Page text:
In Conversation With Hannah Peck
last updated 24 October 2023
Interview by Rachel Moffat
We were honoured to chat with the incredibly talented Author/Illustrator Hannah Peck who’s love of books took her to study English at university, where she stocked up on Gothic stories, English ‘lore, and mythical poems that would later inspire her narrative illustrations.
Literary Agent Katie Blagden commented: After establishing herself as award-nominated illustrator, and successfully breaking into chapter books with the brilliant Kate on the Case series, I was so excited to hear that Hannah wanted to tackle her debut Middle Grade. Her’s research into historical life and local folklore fed into those early discussions as The River Thief was born. Hannah’s broad interests combined with her diligent focus makes her an amazing writer, and I was so excited to read her first chapters. I’m thrilled that she’s working again with Ruth Bennett at Picadilly Press to make the magic of The River Thief a reality.
What are your first memories of writing?
I remember copying small bits and pieces into notebooks when I was younger – not really a diary but more a log of things I’d heard at school, song lyrics or jokes. I’m not sure what I was trying to achieve there (it feels vaguely special-detective-in-training) but it felt important to write them down.
Images from Hannah’s Studio
Where are you from and how does that affect your work?
I was born in London but moved all over the UK as a child and went to school in America for a while. I feel this has given me a real appreciation for what children find comfort in, as well as their capacity for adventure. I spent my teenage years living in the suburbs in Hampshire, near a large town but surrounded by countryside. Something about the unsettling nature of this landscape, which is also potentially boring to a child, seems to wind its way into my writing, as well as the way magic and imagination can transform it.
Illustrations from Kate on the Case
What is your favourite part of the writing process?
Either starting or finishing! The middle is where it gets complicated for me (and many writers in general) as it’s where you’re working out those more idealistic plans you made at the start and seeing whether they hold up. I think it’s also what makes or breaks a book, so perhaps there’s more pressure there.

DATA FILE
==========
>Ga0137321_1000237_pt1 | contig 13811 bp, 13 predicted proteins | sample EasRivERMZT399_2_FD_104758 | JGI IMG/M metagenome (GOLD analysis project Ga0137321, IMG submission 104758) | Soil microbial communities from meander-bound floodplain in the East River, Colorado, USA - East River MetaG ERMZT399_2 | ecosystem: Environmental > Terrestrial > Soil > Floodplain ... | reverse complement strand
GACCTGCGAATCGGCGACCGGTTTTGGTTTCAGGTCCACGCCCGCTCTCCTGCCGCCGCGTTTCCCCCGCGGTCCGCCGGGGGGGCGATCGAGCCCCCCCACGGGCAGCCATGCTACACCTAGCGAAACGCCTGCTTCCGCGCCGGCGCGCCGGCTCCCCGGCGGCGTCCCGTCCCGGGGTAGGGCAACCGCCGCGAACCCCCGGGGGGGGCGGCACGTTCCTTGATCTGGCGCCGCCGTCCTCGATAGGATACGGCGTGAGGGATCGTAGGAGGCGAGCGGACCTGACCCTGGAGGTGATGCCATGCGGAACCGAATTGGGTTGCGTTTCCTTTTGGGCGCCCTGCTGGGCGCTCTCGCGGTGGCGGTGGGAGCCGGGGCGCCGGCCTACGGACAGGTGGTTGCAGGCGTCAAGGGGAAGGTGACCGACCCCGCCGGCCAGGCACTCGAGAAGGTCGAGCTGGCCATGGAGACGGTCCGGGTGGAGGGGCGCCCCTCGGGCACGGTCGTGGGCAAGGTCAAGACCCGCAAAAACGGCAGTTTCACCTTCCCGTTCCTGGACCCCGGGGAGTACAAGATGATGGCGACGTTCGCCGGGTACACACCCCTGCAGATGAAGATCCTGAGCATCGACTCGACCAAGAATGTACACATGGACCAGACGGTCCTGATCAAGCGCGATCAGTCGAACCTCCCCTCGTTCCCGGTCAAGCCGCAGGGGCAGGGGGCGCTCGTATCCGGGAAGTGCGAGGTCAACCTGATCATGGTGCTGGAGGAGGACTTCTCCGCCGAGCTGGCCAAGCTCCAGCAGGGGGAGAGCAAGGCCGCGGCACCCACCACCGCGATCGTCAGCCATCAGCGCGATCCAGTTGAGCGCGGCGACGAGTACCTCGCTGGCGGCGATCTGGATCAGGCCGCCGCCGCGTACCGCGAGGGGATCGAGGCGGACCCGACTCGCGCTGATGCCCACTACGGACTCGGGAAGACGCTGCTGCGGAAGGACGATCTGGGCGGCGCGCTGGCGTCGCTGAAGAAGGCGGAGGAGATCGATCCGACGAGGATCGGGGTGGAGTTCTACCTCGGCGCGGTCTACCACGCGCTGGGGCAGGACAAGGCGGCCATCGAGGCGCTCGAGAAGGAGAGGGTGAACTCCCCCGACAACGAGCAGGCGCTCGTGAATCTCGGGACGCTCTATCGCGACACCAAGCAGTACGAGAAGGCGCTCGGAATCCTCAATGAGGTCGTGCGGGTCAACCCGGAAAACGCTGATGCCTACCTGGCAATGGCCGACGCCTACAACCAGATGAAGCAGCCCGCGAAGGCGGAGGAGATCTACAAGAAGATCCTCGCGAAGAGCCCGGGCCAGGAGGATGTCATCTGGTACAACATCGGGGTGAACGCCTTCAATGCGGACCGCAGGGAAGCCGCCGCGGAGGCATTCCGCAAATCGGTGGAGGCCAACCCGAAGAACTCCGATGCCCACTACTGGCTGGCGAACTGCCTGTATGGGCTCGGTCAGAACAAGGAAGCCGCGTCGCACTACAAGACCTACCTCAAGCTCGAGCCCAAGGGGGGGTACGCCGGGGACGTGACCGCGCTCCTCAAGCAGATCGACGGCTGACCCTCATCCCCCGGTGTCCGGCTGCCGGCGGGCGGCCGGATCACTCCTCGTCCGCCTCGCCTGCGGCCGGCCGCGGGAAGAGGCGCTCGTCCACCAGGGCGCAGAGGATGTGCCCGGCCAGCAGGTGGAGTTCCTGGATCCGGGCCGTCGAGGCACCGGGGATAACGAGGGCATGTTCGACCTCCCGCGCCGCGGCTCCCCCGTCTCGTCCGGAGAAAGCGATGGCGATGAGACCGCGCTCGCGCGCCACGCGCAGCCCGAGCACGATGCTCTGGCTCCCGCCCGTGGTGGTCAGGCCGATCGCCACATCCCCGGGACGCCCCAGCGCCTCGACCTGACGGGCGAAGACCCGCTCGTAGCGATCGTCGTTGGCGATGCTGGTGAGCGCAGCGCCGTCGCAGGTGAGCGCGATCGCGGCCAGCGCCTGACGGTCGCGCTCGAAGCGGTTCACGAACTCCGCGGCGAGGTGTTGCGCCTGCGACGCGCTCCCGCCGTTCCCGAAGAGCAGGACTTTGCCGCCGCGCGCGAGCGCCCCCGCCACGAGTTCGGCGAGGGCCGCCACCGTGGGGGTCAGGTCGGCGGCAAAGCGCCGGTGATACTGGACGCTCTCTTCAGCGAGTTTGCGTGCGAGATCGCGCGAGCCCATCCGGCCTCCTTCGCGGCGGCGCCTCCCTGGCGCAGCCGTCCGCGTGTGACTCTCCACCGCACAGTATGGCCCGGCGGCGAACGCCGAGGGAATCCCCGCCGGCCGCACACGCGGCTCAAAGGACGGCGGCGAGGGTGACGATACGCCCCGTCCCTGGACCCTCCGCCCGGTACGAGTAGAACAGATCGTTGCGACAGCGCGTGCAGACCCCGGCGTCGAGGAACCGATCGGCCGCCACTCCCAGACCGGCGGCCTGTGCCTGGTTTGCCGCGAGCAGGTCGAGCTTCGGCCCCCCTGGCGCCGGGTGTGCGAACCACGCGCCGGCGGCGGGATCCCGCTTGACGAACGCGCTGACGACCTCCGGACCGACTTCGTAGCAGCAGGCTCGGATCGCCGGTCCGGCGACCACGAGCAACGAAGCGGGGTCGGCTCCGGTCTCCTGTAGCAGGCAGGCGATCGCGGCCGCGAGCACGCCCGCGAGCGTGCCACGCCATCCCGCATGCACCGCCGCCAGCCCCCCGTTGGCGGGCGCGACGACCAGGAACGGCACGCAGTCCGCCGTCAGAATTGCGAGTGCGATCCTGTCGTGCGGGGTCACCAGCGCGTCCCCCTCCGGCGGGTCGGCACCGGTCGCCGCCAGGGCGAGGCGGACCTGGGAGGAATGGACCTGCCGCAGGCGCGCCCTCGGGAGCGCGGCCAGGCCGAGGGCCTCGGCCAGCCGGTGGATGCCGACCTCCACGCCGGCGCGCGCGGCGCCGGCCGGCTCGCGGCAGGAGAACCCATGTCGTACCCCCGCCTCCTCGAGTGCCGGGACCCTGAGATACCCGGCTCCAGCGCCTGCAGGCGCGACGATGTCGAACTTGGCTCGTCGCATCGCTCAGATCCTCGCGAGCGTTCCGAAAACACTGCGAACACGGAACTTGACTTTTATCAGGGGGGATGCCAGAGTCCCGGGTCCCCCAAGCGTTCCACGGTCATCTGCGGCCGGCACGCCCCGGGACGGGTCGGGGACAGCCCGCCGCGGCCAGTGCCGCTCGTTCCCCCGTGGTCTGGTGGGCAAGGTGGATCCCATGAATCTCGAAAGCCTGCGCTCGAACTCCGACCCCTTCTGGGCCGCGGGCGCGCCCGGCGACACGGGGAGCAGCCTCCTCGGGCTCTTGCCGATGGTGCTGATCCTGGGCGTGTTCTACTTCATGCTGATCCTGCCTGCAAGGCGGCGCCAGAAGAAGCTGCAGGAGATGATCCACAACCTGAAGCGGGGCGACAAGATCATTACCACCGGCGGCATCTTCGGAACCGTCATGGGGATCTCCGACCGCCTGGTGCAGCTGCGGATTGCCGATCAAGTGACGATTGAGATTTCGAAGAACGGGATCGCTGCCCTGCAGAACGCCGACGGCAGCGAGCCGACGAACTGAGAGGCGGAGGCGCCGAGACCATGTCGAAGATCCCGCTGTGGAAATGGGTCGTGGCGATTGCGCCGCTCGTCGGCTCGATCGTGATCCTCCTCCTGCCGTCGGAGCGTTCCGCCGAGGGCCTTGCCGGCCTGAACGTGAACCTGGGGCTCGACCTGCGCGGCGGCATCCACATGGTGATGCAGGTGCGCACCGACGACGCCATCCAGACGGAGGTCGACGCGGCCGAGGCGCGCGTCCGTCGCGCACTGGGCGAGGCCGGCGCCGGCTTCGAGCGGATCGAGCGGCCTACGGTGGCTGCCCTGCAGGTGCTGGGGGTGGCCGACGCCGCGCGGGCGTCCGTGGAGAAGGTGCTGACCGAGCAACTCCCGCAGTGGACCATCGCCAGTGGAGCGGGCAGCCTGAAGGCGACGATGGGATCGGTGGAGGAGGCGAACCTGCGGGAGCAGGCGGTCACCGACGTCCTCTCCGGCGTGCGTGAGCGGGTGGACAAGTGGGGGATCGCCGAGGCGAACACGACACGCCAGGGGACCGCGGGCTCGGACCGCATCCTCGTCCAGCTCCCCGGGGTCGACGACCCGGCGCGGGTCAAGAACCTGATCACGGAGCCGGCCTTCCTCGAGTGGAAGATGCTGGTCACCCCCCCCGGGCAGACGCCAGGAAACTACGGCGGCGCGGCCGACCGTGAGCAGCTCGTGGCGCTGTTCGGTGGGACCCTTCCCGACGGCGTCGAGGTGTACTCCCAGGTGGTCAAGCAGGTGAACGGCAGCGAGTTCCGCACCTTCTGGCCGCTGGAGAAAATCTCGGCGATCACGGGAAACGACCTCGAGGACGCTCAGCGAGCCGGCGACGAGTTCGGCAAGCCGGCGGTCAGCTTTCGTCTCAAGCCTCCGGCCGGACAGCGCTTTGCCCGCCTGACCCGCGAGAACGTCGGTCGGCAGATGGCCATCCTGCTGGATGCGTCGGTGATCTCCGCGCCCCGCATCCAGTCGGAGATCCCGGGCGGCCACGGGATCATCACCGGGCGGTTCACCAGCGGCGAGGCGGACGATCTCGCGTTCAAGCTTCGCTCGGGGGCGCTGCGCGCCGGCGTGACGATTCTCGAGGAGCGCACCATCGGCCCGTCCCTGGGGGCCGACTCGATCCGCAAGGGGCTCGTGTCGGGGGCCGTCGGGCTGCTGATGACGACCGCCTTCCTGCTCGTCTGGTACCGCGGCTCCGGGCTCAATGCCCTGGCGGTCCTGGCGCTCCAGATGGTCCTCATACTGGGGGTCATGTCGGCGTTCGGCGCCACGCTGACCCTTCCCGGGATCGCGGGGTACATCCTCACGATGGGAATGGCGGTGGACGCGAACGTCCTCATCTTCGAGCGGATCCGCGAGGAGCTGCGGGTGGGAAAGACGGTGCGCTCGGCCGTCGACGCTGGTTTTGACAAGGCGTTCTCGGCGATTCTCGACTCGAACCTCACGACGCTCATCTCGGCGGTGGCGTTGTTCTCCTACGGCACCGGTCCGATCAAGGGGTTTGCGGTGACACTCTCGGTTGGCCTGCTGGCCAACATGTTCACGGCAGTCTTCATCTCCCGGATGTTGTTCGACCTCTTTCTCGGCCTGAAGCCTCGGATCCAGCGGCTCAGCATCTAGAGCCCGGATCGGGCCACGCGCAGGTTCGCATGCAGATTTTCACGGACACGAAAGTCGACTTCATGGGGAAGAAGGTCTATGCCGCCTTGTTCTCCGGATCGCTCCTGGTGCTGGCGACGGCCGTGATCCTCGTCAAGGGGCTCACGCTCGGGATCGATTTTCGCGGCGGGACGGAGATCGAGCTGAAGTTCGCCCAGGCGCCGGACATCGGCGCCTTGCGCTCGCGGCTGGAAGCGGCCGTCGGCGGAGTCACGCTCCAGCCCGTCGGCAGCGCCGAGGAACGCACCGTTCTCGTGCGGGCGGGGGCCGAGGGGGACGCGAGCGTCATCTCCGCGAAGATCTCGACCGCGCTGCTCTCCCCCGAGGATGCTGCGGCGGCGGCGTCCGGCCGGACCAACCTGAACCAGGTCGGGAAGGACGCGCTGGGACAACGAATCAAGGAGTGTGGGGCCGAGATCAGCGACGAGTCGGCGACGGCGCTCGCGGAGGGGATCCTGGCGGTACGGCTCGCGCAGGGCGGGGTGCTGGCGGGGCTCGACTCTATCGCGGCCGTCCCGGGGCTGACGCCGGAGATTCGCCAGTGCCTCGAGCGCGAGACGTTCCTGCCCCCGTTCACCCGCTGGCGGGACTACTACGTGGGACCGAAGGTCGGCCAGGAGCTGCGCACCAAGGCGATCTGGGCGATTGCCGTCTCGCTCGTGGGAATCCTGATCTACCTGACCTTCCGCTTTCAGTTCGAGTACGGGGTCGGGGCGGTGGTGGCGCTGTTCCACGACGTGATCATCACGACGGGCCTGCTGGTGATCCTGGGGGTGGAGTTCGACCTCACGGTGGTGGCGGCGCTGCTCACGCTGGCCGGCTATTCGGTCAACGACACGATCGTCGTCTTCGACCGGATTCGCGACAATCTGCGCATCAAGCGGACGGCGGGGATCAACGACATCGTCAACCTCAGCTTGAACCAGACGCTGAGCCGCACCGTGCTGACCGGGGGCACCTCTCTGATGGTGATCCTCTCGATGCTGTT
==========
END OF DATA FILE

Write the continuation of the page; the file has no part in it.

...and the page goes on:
Illustrations from Kate on the Case: The Call of the Silver Wibbler
How do you develop your writing skills?
Although there have been some helpful podcasts and books I’ve learnt from, I’d say you can’t substitute reading and writing as the central way to develop. Freewriting with a sense of curiosity, as opposed to judgement, and seeing what crops up repeatedly is a great way to take off the pressure and get to know your natural preferences, both in terms of style and content.
Illustrations from Kate on the Case: The Headline Hoax
What is it like writing for a new age range (moving from chapter books to middle grade books)?
It’s been a challenge, but a very welcome one. Writing Kate on the Case came naturally to me, and it fitted very clearly into a niche market. With middle grade there are many more moving parts: multiple characters, backstories, conflicting motivations and, of course, more words. Stylistically it feels more exposing, which is both nerve-wracking and also something I can be proud of when watching my writing mature. As with most projects I work on, whether writing or illustrating, I seem to enter a process of boiling down multiple ideas to a central message. I’m grateful I experience it this way around, as opposed to struggling to come up with ideas, and am lucky to have editors and agents to help me whittle away my thoughts into a cohesive narrative.